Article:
The number of clients with 401ks and IRAs that are paying our RMDs but otherwise just languishing is both stunning and saddening. There are only two reasons, after retirement age, why a person would rationally leave tax deferred savings in tax deferred investment vehicles.
Reason 1, They have lots of creditors. In Texas, properly established, regularly funded, IRAs and 401K plans are exempt from the claims of creditors. They are not lost in a bankruptcy, and the Constable cannot make you turn them over on an execution. So, if you have lots of debt, best not to cash in your 401K or IRA savings until after you get advice from a Bankruptcy Attorney.
Reason 2, They are afraid to lose their sense of security. This is the product of years of advertising and marketing materials, conventional wisdom promoted by the financial services industry, that says that a large amount on deposit in a deferred tax account is equal to security. Of course, this is both illusory and terrible tax planning once the holder of the account reaches 70 ½ years old.
Required Minimum Distributions exist both to increase government revenue by returning tax deferred savings to taxable income and to lull the account holder into a sense that they are satisfying their legal obligations and denying the government access to their funds if they simply leave the accounts intact. The reality is that the money is going to be taxed at some point. The original theory was that the taxpayer in retirement would have a much lower tax rate than they did when they were working. For most people over 70 ½ they are at that point.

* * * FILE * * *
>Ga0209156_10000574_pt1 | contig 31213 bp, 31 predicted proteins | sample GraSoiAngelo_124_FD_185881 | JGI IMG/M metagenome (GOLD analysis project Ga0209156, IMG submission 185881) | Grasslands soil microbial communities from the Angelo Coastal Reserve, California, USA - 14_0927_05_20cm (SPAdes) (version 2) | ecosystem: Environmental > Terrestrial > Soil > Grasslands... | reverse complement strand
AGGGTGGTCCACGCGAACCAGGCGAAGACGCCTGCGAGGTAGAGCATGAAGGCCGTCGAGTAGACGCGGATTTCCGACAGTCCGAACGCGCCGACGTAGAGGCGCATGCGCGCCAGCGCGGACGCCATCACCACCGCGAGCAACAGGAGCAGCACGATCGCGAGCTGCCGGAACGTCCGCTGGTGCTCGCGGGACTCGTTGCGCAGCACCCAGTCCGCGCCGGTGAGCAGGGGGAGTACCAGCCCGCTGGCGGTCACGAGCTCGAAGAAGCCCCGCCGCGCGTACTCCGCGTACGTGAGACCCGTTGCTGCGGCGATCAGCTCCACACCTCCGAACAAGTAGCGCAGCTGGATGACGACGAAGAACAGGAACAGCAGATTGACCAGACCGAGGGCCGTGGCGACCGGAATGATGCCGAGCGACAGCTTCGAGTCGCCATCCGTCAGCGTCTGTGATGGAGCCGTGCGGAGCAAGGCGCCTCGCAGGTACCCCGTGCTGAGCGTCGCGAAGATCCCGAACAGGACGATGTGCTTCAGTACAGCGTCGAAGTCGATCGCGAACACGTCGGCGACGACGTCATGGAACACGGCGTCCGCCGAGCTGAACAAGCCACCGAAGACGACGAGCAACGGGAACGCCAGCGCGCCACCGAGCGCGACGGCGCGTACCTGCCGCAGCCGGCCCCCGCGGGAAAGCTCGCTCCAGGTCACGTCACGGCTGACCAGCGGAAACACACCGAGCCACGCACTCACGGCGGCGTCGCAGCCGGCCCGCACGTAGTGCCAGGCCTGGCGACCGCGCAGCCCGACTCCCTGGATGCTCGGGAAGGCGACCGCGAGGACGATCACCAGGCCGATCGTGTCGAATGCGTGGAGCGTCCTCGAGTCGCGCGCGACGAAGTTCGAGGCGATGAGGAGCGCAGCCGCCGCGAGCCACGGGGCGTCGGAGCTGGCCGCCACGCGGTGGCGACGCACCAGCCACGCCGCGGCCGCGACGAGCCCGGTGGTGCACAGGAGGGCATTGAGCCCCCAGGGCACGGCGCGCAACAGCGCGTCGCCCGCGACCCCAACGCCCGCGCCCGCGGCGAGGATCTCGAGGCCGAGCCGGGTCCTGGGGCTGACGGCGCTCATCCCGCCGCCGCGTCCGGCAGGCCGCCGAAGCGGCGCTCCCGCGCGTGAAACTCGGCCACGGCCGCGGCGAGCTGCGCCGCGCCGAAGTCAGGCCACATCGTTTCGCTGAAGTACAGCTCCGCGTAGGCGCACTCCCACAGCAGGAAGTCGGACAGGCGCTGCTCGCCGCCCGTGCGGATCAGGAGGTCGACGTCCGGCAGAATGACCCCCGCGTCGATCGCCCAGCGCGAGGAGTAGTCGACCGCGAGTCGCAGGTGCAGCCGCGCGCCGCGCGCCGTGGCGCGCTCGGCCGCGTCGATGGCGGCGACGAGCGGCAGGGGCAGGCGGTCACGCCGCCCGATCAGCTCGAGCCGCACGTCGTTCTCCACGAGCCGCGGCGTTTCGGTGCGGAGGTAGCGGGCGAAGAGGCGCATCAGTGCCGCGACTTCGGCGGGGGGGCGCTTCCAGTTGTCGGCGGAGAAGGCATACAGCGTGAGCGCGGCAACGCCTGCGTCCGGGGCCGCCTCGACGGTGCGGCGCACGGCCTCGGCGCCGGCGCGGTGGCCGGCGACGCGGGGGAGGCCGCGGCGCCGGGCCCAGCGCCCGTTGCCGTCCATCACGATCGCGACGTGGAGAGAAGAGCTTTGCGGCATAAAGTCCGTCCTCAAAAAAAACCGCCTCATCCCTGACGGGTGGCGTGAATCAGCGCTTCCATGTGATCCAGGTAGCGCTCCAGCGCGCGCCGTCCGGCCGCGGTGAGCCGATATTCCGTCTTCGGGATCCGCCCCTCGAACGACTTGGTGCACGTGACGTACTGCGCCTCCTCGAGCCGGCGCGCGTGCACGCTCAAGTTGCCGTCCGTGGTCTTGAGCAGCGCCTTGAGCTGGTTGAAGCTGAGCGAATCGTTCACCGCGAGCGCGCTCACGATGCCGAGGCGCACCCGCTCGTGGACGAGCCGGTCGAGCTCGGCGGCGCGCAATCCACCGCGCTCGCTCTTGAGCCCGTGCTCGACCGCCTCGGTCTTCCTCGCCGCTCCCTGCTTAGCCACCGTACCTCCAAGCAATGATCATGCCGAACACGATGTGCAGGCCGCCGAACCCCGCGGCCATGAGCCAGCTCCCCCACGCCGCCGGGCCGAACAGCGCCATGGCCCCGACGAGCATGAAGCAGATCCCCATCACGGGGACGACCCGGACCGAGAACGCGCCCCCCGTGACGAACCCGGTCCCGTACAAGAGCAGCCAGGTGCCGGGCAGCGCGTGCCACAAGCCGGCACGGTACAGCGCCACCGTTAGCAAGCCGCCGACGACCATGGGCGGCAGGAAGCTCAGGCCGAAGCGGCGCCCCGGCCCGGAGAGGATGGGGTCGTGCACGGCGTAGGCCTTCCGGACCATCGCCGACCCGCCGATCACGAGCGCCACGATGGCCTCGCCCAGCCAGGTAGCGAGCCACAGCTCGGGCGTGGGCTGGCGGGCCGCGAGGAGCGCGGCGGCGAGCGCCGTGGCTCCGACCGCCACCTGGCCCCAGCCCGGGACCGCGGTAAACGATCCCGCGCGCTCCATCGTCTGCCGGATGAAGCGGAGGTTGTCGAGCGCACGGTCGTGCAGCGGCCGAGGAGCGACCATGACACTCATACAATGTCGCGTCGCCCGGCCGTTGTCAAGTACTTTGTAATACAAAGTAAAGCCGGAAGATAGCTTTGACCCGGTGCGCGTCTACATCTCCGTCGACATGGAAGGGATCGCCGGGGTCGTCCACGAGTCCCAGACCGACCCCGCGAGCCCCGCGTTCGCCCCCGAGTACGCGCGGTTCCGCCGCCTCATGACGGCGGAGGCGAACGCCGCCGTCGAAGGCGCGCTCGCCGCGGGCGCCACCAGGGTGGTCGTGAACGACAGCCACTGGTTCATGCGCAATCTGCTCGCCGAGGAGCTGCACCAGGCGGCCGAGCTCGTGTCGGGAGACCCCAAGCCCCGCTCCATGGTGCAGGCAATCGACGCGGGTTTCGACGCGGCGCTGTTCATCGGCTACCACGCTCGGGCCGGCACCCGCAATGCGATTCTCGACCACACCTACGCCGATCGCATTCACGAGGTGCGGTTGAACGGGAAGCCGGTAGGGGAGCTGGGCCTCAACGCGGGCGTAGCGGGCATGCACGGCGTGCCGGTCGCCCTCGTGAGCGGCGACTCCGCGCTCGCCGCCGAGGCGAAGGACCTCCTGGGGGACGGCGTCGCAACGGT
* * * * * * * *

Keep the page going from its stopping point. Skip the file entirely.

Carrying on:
On the other hand, tax deferred accounts with RMDs are currently not countable against a resource limit for Medicaid purposes. This means that proper prior planning is the key to success.
This article is written by an attorney at Attorney Donald Wyatt PC. Always consult an attorney before making any legal decisions. To make an appointment today, please click here to contact us.